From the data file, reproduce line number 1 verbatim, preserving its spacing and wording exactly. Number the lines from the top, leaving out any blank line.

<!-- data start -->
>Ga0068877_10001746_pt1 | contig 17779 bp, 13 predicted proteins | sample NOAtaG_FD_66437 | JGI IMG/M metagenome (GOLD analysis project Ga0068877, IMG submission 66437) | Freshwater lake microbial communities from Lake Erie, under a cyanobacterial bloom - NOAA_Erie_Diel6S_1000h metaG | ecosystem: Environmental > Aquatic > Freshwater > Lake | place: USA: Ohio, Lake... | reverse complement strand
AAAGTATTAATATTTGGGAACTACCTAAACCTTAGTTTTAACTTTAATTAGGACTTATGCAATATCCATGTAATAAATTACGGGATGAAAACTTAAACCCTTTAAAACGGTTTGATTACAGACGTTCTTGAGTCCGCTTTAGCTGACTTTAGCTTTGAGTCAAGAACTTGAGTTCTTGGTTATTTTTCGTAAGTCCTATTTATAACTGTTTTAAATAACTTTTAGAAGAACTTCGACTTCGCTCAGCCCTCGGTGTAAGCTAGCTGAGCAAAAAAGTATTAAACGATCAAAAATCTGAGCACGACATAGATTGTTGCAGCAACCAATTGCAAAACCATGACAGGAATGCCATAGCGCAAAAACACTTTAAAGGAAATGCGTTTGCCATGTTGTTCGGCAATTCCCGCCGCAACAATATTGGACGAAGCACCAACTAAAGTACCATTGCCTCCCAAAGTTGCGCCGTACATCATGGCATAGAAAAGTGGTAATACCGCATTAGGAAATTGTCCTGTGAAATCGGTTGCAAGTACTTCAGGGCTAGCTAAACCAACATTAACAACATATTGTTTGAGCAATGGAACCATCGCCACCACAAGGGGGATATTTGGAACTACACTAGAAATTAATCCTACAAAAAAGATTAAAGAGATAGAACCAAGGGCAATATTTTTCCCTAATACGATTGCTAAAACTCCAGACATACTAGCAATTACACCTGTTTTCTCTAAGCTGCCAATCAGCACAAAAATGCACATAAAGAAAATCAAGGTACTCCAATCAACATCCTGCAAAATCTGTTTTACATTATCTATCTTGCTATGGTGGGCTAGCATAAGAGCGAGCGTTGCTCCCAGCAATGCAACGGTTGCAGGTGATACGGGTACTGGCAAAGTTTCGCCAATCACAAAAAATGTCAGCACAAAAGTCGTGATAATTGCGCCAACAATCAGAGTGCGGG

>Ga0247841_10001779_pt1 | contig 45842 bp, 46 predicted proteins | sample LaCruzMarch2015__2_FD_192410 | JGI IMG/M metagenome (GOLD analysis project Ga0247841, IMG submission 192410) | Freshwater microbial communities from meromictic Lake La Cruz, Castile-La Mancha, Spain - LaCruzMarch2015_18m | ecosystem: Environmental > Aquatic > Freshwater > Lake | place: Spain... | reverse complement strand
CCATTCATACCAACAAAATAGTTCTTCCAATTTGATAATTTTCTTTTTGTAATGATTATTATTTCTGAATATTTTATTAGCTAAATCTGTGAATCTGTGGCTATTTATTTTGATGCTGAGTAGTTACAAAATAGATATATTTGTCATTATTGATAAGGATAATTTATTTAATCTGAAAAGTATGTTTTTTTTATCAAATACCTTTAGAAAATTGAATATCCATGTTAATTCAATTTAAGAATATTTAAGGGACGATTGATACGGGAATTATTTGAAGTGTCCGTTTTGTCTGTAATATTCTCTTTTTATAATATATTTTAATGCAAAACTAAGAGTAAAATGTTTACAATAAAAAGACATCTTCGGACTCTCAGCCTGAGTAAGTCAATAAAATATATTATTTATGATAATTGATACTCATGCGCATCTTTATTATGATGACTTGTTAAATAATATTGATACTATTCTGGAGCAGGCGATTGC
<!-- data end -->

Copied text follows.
>Ga0068877_10001746_pt1 | contig 17779 bp, 13 predicted proteins | sample NOAtaG_FD_66437 | JGI IMG/M metagenome (GOLD analysis project Ga0068877, IMG submission 66437) | Freshwater lake microbial communities from Lake Erie, under a cyanobacterial bloom - NOAA_Erie_Diel6S_1000h metaG | ecosystem: Environmental > Aquatic > Freshwater > Lake | place: USA: Ohio, Lake... | reverse complement strand